Militants linked to the Islamic State in Iraq and Syria (ISIS) had planned to kidnap top Malaysian officials and release them in exchange for dozens of detained comrades, police said yesterday, adding that "no leaders can run" from the group's attacks as the Malaysian authorities tightened security ahead of this weekend's Asean summit.
National counter-terrorism chief Ayob Khan Mydin Pitchay said two soldiers from an ISIS cell who were arrested and charged earlier this year had planned to release a video of the kidnapped officials to demand a prisoner exchange.
"The (ISIS members were) only out to secure the freedom of their fellow militants in Sungai Buloh Prison. It was not about making any ransom demands," Datuk Ayob told The Star daily.
He confirmed his comments to The Straits Times, adding that the list of targets was the same "hit list" revealed by Defence Minister Hishammuddin Hussein on Sunday.
Datuk Seri Hishammuddin had said his name was on the list which was known to the authorities just before the Asean Defence Ministers Meeting in March. He said his aim in disclosing the information after last Friday's deadly attacks in Paris was to "inject a sense of urgency in the context of national security".
National police chief Khalid Abu Bakar yesterday said security for the Asean summit - which will be attended by US President Barack Obama, Chinese Premier Li Keqiang and Indian Prime Minister Narendra Modi, among others - will be increased as "all leaders are threatened" by ISIS.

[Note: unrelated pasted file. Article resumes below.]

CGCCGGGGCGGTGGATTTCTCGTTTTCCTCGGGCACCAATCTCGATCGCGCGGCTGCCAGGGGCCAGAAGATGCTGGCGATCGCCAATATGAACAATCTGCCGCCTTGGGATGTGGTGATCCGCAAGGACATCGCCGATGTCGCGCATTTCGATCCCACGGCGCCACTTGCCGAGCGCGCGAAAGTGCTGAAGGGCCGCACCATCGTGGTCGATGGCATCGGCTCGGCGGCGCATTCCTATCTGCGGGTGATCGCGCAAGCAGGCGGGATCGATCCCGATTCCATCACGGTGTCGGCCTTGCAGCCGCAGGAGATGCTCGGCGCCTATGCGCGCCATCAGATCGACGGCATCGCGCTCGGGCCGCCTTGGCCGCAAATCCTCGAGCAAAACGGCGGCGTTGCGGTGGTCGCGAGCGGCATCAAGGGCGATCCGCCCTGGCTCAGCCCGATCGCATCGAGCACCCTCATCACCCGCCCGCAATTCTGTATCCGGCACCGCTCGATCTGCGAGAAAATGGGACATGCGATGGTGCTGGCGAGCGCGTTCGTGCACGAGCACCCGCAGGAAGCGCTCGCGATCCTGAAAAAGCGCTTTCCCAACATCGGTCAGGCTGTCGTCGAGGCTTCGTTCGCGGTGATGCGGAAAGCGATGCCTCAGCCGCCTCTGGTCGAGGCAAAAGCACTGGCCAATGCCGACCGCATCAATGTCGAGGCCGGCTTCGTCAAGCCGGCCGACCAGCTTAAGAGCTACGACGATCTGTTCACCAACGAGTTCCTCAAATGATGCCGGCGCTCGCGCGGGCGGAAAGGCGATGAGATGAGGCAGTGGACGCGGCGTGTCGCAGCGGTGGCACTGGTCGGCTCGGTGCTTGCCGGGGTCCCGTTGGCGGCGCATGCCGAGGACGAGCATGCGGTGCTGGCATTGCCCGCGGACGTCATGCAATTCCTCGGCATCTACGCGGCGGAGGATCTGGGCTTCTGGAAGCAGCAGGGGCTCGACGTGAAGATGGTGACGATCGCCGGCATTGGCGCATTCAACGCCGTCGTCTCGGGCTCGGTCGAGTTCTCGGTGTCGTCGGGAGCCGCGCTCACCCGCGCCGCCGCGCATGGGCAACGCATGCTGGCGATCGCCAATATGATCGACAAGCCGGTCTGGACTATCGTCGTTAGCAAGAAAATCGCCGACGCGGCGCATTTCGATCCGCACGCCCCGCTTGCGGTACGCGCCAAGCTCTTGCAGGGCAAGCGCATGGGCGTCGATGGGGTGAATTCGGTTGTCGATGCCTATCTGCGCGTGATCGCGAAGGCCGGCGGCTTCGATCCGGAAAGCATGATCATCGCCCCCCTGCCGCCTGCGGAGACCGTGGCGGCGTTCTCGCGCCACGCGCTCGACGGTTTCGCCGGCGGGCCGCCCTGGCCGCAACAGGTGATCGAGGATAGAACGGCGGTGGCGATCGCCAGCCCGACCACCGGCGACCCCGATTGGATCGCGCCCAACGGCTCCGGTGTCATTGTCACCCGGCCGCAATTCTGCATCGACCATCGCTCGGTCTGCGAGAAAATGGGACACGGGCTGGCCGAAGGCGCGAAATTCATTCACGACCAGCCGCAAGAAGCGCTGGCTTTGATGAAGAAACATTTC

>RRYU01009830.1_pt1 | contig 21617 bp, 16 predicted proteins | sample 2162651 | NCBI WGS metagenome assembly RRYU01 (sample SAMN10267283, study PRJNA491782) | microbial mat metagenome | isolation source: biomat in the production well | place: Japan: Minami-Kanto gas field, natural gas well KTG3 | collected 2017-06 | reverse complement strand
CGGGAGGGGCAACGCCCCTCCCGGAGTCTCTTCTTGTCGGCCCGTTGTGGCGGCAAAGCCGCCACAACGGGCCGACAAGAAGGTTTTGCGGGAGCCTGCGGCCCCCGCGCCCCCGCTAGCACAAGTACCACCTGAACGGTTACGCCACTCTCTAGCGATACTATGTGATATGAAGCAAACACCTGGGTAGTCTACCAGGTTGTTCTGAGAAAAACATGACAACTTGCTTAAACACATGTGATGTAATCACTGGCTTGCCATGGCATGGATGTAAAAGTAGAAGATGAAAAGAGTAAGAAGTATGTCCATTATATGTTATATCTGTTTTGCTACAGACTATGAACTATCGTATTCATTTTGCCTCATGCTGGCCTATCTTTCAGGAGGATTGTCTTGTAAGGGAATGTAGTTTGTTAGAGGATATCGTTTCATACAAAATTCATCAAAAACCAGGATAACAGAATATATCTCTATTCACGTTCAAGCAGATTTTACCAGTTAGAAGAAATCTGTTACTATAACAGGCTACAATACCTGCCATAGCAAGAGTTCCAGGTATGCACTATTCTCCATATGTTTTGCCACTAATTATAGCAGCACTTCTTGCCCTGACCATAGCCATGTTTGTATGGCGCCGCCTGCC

"In my opinion, no leaders can run away from the (ISIS) threat," he said.
In April, two airforce personnel were among 17 people arrested, before being charged with promoting acts of terrorism.
Mr Ayob said the prisoner exchange would have made a huge impact as propaganda to promote the local ISIS network. Police have detained 150 terror suspects since 2013, although many have been released for lack of evidence.
The 17 arrested, among them an Indonesian militant believed to be a former member of the Jemaah Islamiah terror group, were planning to raid army camps and police stations to seize their weapons, Tan Sri Khalid had said.
Mr Ayob also said there were no records yet of militants involved in the deadly Paris attacks transiting through Malaysia.
The New Straits Times, in an editorial, urged strict vetting of Islamic preachers in order to curb recruitment by groups like ISIS.
"That (ISIS) can recruit Malaysians indicates a weakness, easily exploitable even by a perverse ideology disguised as Islam. Somehow, some Malaysians seem to have been misled into thinking that the Islam practised in the country is not 'adequately' Islamic. The proliferation of all manner of Islamic 'educational' institutions cannot be left unchecked, and licensing them is paramount," it said yesterday.